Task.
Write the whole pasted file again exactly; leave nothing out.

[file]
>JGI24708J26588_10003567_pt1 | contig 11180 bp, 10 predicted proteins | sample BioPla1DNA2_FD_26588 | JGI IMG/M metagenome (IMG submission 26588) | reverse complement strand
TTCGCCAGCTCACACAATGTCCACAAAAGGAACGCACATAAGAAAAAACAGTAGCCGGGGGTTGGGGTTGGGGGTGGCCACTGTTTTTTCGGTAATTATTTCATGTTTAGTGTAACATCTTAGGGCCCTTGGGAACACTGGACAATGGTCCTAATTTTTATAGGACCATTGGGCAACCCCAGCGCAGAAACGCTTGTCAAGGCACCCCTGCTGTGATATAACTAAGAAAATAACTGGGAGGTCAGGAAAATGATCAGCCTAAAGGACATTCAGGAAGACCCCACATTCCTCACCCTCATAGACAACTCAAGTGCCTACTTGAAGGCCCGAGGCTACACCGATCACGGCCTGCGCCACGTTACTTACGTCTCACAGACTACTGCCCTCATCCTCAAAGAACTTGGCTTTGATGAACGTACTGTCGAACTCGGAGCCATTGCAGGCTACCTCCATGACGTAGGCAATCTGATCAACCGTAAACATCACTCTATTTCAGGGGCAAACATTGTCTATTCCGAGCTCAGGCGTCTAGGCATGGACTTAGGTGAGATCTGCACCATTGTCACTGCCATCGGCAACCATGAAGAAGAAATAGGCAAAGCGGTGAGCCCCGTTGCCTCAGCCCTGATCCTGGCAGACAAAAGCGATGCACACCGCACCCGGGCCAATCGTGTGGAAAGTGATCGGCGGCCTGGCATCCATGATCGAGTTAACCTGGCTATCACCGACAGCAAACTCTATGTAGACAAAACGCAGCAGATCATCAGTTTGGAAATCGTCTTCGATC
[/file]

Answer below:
>JGI24708J26588_10003567_pt1 | contig 11180 bp, 10 predicted proteins | sample BioPla1DNA2_FD_26588 | JGI IMG/M metagenome (IMG submission 26588) | reverse complement strand
TTCGCCAGCTCACACAATGTCCACAAAAGGAACGCACATAAGAAAAAACAGTAGCCGGGGGTTGGGGTTGGGGGTGGCCACTGTTTTTTCGGTAATTATTTCATGTTTAGTGTAACATCTTAGGGCCCTTGGGAACACTGGACAATGGTCCTAATTTTTATAGGACCATTGGGCAACCCCAGCGCAGAAACGCTTGTCAAGGCACCCCTGCTGTGATATAACTAAGAAAATAACTGGGAGGTCAGGAAAATGATCAGCCTAAAGGACATTCAGGAAGACCCCACATTCCTCACCCTCATAGACAACTCAAGTGCCTACTTGAAGGCCCGAGGCTACACCGATCACGGCCTGCGCCACGTTACTTACGTCTCACAGACTACTGCCCTCATCCTCAAAGAACTTGGCTTTGATGAACGTACTGTCGAACTCGGAGCCATTGCAGGCTACCTCCATGACGTAGGCAATCTGATCAACCGTAAACATCACTCTATTTCAGGGGCAAACATTGTCTATTCCGAGCTCAGGCGTCTAGGCATGGACTTAGGTGAGATCTGCACCATTGTCACTGCCATCGGCAACCATGAAGAAGAAATAGGCAAAGCGGTGAGCCCCGTTGCCTCAGCCCTGATCCTGGCAGACAAAAGCGATGCACACCGCACCCGGGCCAATCGTGTGGAAAGTGATCGGCGGCCTGGCATCCATGATCGAGTTAACCTGGCTATCACCGACAGCAAACTCTATGTAGACAAAACGCAGCAGATCATCAGTTTGGAAATCGTCTTCGATC